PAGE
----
SUNY Oswego, named each time to the U.S. President’s Higher Education Community Service Honor Roll since the list’s inception in 2006, has earned the designation “with Distinction” for the 2009-10 academic year. Oswego is one of only 114 colleges around the country to win the prestigious designation.
The National Science Foundation has awarded SUNY Oswego faculty member Shashi Kanbur a $138,545 grant to provide students interested in astrophysics opportunities to do research at a Global Laboratory partner in Taiwan.
The Carnegie Foundation has awarded SUNY Oswego a prestigious Community Engagement Classification, recognizing that the college has deeply intertwined community engagement in its leadership, curriculum, outreach programs, strategic planning and community partnerships.
Winter break’s heavy snows and a radar-lugging vehicle known as a Doppler-on-Wheels have enabled Professor Scott Steiger ’99 and several meteorology students to witness never-before-seen phenomena — like a line of seven tornado-like waterspouts in one lake-effect storm — and to collect unique data.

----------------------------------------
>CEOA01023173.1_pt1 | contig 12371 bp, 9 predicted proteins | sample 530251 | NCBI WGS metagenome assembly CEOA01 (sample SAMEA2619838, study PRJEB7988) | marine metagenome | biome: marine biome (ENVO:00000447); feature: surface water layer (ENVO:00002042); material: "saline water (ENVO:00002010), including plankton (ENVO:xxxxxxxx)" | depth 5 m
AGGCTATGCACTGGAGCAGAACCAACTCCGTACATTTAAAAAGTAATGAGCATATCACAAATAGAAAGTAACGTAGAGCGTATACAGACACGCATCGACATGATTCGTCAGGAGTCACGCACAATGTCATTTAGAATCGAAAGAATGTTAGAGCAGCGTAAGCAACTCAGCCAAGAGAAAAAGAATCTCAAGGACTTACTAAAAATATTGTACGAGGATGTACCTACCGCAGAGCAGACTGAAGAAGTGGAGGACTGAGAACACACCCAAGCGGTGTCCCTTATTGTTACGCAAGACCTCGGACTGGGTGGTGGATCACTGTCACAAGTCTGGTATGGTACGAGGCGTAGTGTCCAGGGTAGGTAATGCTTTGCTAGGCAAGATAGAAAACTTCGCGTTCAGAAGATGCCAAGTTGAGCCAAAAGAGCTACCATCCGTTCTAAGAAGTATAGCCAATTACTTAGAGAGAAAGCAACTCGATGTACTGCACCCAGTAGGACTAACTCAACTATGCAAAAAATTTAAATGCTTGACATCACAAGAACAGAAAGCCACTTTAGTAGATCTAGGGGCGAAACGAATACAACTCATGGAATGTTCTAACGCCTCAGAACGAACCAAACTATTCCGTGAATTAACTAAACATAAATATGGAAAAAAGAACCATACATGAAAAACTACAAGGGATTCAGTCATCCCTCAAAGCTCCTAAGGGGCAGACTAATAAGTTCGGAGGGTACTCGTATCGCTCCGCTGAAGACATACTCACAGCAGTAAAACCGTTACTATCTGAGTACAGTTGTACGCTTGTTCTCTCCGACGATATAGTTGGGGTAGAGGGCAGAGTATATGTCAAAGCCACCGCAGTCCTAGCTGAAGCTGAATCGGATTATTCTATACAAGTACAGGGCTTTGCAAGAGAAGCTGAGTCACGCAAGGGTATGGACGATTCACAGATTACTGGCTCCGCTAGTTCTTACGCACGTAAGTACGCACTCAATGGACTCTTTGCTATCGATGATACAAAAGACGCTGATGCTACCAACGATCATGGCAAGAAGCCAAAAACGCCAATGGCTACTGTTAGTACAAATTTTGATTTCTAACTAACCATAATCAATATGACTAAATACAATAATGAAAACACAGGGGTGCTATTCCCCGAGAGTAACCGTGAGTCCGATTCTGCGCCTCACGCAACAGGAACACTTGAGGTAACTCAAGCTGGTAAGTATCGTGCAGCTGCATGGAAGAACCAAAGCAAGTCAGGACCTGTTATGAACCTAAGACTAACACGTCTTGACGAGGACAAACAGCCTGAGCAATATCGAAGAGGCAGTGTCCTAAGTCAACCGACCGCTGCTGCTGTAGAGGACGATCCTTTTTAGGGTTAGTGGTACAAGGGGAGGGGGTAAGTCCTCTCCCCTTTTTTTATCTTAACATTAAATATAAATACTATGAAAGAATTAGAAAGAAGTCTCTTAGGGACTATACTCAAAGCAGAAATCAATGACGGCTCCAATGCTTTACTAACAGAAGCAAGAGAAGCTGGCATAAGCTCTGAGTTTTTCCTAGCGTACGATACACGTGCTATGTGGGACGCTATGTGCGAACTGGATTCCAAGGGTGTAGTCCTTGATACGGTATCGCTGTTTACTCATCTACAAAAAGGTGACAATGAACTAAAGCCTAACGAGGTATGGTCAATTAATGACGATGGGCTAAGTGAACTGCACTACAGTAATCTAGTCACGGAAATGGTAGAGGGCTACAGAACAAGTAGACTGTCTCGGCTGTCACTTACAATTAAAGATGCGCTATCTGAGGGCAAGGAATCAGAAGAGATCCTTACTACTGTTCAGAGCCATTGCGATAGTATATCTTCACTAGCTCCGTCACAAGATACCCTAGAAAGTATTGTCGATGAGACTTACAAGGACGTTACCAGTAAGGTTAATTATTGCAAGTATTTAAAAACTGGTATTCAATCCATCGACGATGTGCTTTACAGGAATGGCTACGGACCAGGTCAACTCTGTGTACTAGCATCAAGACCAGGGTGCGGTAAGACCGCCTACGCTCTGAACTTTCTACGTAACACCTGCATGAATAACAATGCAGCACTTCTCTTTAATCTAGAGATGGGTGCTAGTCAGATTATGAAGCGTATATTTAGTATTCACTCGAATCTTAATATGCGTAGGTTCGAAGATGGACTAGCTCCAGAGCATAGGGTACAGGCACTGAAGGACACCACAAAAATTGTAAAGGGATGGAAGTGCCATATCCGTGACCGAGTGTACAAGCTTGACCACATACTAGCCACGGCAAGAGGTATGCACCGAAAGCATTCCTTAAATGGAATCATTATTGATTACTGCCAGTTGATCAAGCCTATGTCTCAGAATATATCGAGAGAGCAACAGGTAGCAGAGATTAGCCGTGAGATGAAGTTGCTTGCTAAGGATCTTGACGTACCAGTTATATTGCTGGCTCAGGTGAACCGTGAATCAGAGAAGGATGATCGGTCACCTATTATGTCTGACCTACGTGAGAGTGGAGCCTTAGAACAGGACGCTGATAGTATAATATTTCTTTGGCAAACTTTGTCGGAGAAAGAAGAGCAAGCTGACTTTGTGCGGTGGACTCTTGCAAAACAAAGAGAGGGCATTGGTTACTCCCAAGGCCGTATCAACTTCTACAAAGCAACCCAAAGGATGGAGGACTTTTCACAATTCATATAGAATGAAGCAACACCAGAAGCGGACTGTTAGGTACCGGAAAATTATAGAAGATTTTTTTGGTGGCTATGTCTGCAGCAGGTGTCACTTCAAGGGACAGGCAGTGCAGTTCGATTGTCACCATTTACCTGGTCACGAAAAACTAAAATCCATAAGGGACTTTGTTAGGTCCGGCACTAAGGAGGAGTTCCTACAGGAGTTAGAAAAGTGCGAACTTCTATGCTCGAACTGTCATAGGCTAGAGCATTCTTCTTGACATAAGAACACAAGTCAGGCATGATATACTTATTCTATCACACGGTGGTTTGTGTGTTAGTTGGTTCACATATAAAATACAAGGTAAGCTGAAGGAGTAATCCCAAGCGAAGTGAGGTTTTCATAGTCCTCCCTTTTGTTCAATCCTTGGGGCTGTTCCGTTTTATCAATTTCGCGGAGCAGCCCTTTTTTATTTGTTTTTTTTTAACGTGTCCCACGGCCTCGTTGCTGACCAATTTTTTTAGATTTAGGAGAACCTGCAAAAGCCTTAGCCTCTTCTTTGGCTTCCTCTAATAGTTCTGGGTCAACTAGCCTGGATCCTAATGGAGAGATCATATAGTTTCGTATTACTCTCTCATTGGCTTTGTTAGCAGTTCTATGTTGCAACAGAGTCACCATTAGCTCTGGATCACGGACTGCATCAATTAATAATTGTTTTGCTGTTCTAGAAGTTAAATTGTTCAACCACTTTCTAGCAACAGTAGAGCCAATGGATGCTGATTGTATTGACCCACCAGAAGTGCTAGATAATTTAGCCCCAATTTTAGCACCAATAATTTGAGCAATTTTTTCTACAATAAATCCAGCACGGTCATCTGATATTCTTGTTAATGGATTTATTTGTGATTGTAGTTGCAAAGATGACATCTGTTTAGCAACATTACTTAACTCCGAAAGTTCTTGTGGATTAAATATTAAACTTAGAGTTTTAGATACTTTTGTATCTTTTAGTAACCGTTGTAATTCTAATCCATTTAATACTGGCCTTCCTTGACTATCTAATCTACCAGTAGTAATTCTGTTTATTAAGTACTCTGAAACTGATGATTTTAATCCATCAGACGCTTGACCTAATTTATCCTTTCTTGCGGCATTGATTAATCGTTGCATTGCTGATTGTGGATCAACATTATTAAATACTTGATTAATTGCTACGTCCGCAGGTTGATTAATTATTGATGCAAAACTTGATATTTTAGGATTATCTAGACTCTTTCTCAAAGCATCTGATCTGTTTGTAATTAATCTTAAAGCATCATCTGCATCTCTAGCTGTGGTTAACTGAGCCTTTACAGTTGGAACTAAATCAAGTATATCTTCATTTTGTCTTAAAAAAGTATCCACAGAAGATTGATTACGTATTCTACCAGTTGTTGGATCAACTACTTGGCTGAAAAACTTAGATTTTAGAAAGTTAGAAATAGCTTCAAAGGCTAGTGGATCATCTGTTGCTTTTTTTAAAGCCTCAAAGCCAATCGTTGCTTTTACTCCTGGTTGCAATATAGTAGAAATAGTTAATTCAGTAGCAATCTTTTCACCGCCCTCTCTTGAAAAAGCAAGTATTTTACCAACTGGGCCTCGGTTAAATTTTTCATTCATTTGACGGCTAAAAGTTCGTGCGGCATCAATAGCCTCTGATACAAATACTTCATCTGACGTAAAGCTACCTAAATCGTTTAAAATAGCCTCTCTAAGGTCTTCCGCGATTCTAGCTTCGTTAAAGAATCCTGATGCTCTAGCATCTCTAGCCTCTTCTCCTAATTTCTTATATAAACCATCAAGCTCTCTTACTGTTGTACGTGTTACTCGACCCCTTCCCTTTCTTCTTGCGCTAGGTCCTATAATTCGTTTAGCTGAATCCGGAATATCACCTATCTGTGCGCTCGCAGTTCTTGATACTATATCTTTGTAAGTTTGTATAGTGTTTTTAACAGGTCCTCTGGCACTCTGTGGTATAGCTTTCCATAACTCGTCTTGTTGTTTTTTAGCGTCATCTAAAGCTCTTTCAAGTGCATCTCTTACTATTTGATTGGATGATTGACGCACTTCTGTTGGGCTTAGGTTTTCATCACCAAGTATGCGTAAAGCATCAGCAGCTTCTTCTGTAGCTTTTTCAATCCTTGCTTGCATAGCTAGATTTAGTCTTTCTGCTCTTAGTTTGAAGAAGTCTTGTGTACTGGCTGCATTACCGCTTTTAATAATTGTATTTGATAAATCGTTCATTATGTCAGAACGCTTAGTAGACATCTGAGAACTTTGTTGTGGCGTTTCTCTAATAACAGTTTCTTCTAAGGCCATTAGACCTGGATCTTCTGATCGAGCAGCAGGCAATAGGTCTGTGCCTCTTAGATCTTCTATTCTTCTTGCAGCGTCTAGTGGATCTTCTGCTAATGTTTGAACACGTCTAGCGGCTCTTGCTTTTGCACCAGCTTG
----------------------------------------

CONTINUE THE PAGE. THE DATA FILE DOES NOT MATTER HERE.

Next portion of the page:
Marianne Hromalik, a new computer science faculty member, completed her post-doctoral work at Cornell University last spring, but the “homework” has kept right on coming.
For the seventh consecutive year, Oswego’s School of Business has earned a place among The Best 300 Business Schools, the Princeton Review’s annual guide to the top graduate business schools.
A new online MBA program at oswego.edu/mba enables students as diverse as soldiers at Fort Drum, busy professionals around New York state and Oswego alumni from Pennsylvania to India to obtain their master’s degrees in business administration.
An $86,000 grant from the National Science Foundation will provide SUNY Oswego meteorology faculty member Scott Steiger ’99 and his students the tools to chase the most intense snowstorms and collect first-of-its-kind data.
SUNY Oswego’s biological field station at Rice Creek, south of the main campus, will undergo a $1.75 million to $2 million redevelopment as part of the rebirth of science facilities at the college.
Wallace “Wally” Reardon ’10 recently received a national award for a tower climber safety project he began in college and continued this summer with Upstate Medical University’s Occupational Health Clinical Center.